Statistical Analysis and Interpretation

Data were entered, cleaned analyzed using the Statistical Package for Social Sciences (IBM SPSS Statistics for Windows, version 23). Descriptive statistics were performed to summarize the sociodemographic and clinical characteristics. The results were presented in frequencies, percentages, tables, and figures. Logistic regression was used to determine factors associated with inappropriate medication use which is assessed by the AGS Beers Criteria. The results of the multivariable logistic analysis were reported using adjusted odds ratio (AOR) and 95% CI. Statistical significance was declared at p < 0.05.


Demographic and Clinical Characteristics of the Study Participants

A total of 384 ambulatory elderly cardiac patients were included in the study. The mean age of patients was 68.1 ± 6.5 years, ranging from 60–92 years. Majority (82.6%) of patients were young-old (60 to 74 year age). In addition, 52.6% of them were females, and the majority of (93.7%) the elderly patients had at least one comorbidity (mean 2.68 ±1.2). The average duration of the disease was 8.14 ±7.4 years. Further, 57.6% of patients had ≥ 5 CCI (Table 1).

Table 1 Demographic and Clinical Characteristics of the Study Participants (N=384)

Disease and Medication Use Pattern

The most frequent CVD encountered were hypertension (78.4%), ischemic heart disease (31.3%), hypertensive heart disease (26.3%), degenerative valvular disease (16.7%), and atrial fibrillation (11.2%).

A total of 1698 medications were prescribed, averagely 4.4 ± 1.9 per patient (range; 1–12 medications). The most frequently prescribed medications were atorvastatin (65%), enalapril (58.6%), aspirin (46.9%), furosemide (44.3%), and amlodipine (37.2%) (Table 2).

Table 2 The Most Frequent CVD Medications Prescribed Among Study Participants

Medication Appropriateness Among Ambulatory Elderly Patients

Explicit Beer’s Criteria (AGS Beers Criteria)

Over one-third of (28.1%) of elderly CVD patients were prescribed at least one potentially inappropriate medication (PIM), averagely 1.51 ±1.3 per patient. Of these patients, 19.8%, 26.6%, 17.4%, and 6% were prescribed one, two, three, and four or more PIM, respectively. A total of 617 medication-related issues were identified. 54.9% (277), 28.1% (108), 13.4% (38), 4.6% (18) and 1% (4) of patients prescribed medications that should be used with caution, PIM as per the Beers criteria, medications that should be avoided or reduce dose in renal failure, potentially inappropriate medications to avoid in older adults with certain conditions, and medications with clinically important DDIs to be avoided, respectively.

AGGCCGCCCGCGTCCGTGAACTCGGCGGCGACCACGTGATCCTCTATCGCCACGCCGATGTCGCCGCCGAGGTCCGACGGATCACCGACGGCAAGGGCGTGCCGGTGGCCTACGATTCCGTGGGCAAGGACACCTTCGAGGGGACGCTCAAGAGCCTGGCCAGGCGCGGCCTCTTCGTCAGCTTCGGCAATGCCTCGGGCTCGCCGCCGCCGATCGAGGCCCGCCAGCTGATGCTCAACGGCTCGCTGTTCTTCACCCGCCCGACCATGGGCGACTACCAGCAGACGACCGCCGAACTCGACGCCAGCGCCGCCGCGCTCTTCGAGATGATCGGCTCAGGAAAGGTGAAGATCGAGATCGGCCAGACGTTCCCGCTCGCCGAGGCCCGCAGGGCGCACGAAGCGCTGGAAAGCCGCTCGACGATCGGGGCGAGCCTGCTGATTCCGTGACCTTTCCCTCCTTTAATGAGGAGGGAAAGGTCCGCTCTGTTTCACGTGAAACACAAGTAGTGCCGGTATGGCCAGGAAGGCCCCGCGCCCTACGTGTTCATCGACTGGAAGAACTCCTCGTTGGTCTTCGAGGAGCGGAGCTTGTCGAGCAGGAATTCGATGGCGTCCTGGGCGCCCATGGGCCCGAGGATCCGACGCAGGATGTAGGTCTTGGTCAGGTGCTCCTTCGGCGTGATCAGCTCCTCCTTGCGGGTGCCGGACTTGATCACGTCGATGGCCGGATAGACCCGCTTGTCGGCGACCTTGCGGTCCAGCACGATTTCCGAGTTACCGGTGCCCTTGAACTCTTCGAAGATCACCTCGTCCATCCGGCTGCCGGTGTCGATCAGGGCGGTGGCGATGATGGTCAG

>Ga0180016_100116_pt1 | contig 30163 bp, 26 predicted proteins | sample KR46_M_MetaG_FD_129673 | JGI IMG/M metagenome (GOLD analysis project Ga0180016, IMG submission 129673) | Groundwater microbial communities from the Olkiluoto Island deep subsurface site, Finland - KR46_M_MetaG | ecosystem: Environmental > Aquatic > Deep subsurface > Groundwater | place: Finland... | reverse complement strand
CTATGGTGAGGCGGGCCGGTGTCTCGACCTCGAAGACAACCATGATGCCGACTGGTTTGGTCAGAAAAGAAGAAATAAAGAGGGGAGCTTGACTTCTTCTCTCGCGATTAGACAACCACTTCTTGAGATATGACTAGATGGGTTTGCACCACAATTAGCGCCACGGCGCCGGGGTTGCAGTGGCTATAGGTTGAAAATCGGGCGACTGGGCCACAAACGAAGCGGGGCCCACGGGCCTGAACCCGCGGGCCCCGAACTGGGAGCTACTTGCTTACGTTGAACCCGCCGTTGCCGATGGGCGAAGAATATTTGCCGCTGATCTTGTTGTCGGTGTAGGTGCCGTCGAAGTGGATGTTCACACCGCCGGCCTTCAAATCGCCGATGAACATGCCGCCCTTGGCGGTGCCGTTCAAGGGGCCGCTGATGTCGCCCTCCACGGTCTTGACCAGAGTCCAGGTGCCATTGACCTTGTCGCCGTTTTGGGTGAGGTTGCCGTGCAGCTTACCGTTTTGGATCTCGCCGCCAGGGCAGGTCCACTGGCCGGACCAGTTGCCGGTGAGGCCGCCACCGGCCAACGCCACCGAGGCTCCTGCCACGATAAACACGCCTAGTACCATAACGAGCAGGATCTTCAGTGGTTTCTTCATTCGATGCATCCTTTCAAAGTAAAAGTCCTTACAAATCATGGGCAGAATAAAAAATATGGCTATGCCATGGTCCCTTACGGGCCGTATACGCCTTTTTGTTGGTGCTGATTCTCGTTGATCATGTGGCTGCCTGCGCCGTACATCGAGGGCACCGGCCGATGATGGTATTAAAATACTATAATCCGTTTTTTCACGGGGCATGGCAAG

The frequently prescribed inappropriate medications were diuretics (46.29%) and antiplatelet agents (31.5%). (Figure 1) In addition, the frequently prescribed medications that should be avoided in the elderly were amitriptyline (29.6%), proton pump inhibitors (21.3%), digoxin (20.3%), glibenclamide (16.3%), and non-steroidal anti-inflammatory medications (NSAIDs) (12.3%).

Figure 1 Inappropriate drug classes based on the AGS Beers criteria.

Implicit Criteria (MAI Criteria)

The majority (365, 95.1%) of elderly patients were prescribed one or more PIM. The average MAI score per patient was 18.2 ±12.3 (median 17; range 0–90). The criteria with the highest MAI score were effectiveness, correct dosage, unnecessary duplication, and indication-related issues. On the other hand, the lowest score was the duration of therapy. Considering the cumulative MAI, 320 medications (84.4%) met inappropriate ratings of 0–30 weighted average MAI, 57 (14.8%) met inappropriate ratings of 31–60 weighted average MAI and 3 (0.8%) met inappropriate rating of ≥ 61 weighted average MAI (Table 3).

Table 3 Distribution of Inappropriate Prescriptions Using MAI Criteria

Polypharmacy and Drug-Drug Interactions in the Elderly

More than half the study participants had polypharmacy (53.1%, 212) and, the majority had (90.1%, 346) potential DDIs which can range from mild to major interactions. Of all DDIs, 15.1%, 75%, and 83.3% were major, moderate, and minor interactions, respectively. (Table 4) The most frequently prescribed major DDIs were enalapril and spironolactone (73%, 46) (causes hyperkalemia), amlodipine and carbamazepine (11.1%, 7) (reduces the blood levels of amlodipine), and enalapril and allopurinol (3.2%, 2) (increases hypersensitivity to allopurinol) (Table 5).